2. This comment from a very astute scientist and reader named Lon. Lon writes:

    Tom, I just read your article about the potential effects of sodium-exchange softened water and agree with what you wrote. One correction on your conversion from mg/L Ca++ to mg/L Na+; because the atomic weight of Calcium is 40 and for Sodium it is 23, taking into account that 2 Na+ are required to balance 1 Ca++, the conversion for 500 mg/L Ca hardness is:
    500mg/L Ca++ * (2*23 amu)/40 amu = 575 mg/L Na+, not 1000 mg/L.

    Thanks for your efforts to educate consumers about water matters.
    Lon Brouse, B.A., M.Ed., D.C.
    Industrial Water Chemist for 45 years

    My Response:

    Lon, I agree with your calculations completely. However, we are not speaking of equivalent weights and atomic mass units, but instead of ion exchange resin; which operates on valence, not mass. The ++ charge of the Calcium ion takes up two spots on an ion exchange bead. If that resin is in the chloride form, then 2 parts of sodium (monovalent) will be given off for every Calcium ion trapped (divalent). Likewise if the resin was in the hydroxide, bromide, etc. form, two parts of that ion would be given off for every single part of calcium.

    Thank you so much for following my blog and offering comments. Good stuff!

  3. I read with great interest your articles on TVA and those who object to their drilling of new wells. Who are citizens, environmentalists, or anyone for that matter to decide who water belongs to? As you pointed out, land ownership has always included mineral and water rights underneath the property in question. My family has a small beverage company, and part of why we are competitive is that we don’t pay for water, other than the electrical cost to pump it.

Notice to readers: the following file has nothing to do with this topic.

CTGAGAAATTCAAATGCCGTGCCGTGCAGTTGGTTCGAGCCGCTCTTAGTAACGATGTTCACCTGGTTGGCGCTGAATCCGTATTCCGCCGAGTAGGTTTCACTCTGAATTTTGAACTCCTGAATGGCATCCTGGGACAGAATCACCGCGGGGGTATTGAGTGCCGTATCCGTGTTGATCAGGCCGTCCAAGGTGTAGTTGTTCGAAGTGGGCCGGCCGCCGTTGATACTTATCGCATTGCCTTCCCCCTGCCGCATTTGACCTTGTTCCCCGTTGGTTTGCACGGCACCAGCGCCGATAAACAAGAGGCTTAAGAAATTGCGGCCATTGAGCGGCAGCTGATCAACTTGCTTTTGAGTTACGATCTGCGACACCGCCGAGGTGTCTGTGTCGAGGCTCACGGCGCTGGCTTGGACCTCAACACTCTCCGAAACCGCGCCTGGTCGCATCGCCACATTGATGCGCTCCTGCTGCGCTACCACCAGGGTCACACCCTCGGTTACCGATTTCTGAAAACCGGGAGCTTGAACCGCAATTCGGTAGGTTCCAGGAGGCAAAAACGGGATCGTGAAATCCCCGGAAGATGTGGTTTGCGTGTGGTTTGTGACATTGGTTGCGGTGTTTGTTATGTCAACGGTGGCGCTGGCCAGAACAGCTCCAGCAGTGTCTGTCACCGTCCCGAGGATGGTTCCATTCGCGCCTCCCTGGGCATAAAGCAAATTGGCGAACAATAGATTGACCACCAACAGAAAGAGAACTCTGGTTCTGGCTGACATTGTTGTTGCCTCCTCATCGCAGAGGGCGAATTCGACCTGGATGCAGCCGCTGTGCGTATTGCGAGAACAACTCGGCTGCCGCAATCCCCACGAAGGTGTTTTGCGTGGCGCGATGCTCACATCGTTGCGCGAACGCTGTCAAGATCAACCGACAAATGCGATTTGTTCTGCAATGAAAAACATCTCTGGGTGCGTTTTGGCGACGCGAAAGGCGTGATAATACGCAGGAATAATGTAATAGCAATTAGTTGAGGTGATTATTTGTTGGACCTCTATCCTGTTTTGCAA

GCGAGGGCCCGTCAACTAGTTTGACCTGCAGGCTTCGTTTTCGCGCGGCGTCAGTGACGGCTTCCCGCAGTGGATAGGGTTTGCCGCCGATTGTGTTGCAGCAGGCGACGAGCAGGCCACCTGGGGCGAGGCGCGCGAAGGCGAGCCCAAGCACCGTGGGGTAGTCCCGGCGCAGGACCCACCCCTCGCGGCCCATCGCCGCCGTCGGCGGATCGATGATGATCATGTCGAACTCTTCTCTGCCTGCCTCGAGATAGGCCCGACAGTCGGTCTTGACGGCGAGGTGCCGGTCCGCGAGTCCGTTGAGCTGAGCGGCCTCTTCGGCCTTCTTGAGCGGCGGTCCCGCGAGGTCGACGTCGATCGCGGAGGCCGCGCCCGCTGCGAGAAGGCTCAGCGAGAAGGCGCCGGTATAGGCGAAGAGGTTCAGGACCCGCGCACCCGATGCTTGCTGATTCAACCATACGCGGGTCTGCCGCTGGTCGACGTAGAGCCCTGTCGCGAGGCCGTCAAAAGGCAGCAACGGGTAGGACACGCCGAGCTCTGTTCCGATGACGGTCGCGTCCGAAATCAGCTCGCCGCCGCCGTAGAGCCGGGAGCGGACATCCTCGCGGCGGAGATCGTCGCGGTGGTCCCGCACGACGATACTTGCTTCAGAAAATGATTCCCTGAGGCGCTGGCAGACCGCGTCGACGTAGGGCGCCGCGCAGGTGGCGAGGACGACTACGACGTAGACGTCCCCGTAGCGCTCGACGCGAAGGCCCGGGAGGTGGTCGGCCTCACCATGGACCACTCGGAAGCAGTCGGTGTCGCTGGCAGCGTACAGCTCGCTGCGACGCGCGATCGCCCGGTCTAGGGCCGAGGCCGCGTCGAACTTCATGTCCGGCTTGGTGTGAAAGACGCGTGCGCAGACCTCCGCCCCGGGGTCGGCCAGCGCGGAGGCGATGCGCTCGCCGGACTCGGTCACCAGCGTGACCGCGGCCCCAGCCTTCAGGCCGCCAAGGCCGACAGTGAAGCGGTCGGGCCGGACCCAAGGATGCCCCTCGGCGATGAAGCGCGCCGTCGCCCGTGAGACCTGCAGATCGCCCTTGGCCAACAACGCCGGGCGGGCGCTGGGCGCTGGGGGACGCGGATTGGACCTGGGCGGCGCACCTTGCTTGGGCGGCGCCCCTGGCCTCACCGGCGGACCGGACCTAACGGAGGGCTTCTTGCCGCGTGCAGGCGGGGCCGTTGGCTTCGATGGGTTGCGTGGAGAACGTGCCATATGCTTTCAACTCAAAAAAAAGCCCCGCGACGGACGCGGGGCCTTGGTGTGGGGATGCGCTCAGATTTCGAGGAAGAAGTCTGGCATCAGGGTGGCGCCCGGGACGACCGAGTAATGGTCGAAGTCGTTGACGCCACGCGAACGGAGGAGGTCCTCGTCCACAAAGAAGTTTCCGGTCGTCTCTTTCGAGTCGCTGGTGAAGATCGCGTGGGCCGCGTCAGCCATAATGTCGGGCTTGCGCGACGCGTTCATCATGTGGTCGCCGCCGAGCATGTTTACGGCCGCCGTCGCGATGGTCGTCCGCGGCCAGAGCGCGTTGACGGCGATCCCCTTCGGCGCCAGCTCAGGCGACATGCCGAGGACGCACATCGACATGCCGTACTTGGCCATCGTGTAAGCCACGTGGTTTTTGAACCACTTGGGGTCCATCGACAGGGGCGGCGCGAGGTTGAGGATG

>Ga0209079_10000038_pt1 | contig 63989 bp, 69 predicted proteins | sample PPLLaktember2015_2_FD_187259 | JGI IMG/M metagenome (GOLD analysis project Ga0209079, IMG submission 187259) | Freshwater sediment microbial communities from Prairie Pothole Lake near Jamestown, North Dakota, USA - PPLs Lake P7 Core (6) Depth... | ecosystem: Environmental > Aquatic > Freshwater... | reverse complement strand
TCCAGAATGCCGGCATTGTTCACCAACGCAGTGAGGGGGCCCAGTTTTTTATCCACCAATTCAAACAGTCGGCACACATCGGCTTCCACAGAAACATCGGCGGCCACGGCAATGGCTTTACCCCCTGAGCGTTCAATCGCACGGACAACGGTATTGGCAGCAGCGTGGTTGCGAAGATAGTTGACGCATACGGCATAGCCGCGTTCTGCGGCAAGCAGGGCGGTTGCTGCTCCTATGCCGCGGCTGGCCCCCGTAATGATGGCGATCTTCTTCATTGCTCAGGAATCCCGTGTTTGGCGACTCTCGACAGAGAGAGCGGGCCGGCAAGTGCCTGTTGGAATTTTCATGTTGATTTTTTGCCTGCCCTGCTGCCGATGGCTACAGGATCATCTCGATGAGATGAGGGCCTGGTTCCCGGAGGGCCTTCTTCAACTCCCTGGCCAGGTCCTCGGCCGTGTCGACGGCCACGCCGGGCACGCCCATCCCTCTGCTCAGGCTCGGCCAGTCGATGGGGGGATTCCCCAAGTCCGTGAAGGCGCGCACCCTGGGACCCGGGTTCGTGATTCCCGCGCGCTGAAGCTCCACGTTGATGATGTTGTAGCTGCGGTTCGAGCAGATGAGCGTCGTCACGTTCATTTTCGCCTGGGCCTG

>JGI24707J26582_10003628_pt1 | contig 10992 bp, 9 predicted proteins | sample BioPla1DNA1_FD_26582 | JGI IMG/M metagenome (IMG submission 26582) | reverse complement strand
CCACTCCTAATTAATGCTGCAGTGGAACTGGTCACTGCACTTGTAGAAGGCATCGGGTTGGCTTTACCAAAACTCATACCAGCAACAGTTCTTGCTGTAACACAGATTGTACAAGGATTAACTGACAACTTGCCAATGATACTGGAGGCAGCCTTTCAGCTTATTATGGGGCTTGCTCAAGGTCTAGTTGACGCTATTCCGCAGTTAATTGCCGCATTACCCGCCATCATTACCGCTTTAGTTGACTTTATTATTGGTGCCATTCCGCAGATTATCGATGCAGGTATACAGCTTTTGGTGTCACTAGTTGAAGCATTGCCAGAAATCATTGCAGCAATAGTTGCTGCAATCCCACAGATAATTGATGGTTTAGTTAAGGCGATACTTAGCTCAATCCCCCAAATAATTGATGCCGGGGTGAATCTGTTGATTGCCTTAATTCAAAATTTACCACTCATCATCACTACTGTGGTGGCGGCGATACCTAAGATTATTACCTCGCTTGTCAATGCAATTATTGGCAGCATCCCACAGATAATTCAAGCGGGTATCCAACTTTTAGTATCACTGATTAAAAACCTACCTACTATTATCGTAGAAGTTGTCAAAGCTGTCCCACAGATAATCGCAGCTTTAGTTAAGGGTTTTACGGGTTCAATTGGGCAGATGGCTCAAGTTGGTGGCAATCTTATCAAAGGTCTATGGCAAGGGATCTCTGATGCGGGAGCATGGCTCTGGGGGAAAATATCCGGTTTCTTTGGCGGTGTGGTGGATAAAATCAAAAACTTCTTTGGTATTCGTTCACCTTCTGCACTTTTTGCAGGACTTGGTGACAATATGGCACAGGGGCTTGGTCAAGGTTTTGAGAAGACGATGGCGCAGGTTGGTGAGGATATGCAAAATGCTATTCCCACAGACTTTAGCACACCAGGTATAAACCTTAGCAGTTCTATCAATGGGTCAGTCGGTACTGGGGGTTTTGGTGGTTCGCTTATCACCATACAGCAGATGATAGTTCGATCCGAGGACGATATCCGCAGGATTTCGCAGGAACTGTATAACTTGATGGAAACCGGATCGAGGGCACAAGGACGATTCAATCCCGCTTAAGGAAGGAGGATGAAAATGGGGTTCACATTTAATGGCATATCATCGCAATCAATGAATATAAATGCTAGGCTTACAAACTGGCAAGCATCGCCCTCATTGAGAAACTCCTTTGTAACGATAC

Thanks for sharing!

    1. Michael,

      thanks for your kind comments. he funny thing about this is that citizens use far more water on things like washing cars and pressure washing their decks than corporations and businesses do. Agriculture uses the bulk of our water, but try to float the idea of building Mississippi River infrastructure so farmers have plenty of water and don’t deplete aquifers. Water is too important to have emotional people driving decisions about it.

  4. Hi Tom,
    I have just read “Water, what you don’t know but should.” I read the Kindle e-book and I can’t seem to find a bibliography. Is there another place where I might find this information?
    Thank you.
    William Reynolds

  5. I think you have missed one importen link why windfarms cause drought
    Many windfarms are located close to see shores, with blocs moist air from the osian in over land. Wich causes drought.

    1. This is a very good point as well Erik. The crucial issue with windpower is that it is not the “free” , “clean” energy panacea people are being led to believe it is. People, especially ones with no scientific backgroud love to jump on the bandwagon, feeling confident that they are great friends of the planet. This is how things like Thalidomide, Asbestos, Cigarettes and DDT caused so much horror. Ind has a lot of effects that are harmful to the planet. There is no such thing as renewable enrgy, nor clean energy. TO convert any fuel into usable energy creates waste, depletes the earth of a resource, and contributes to warming.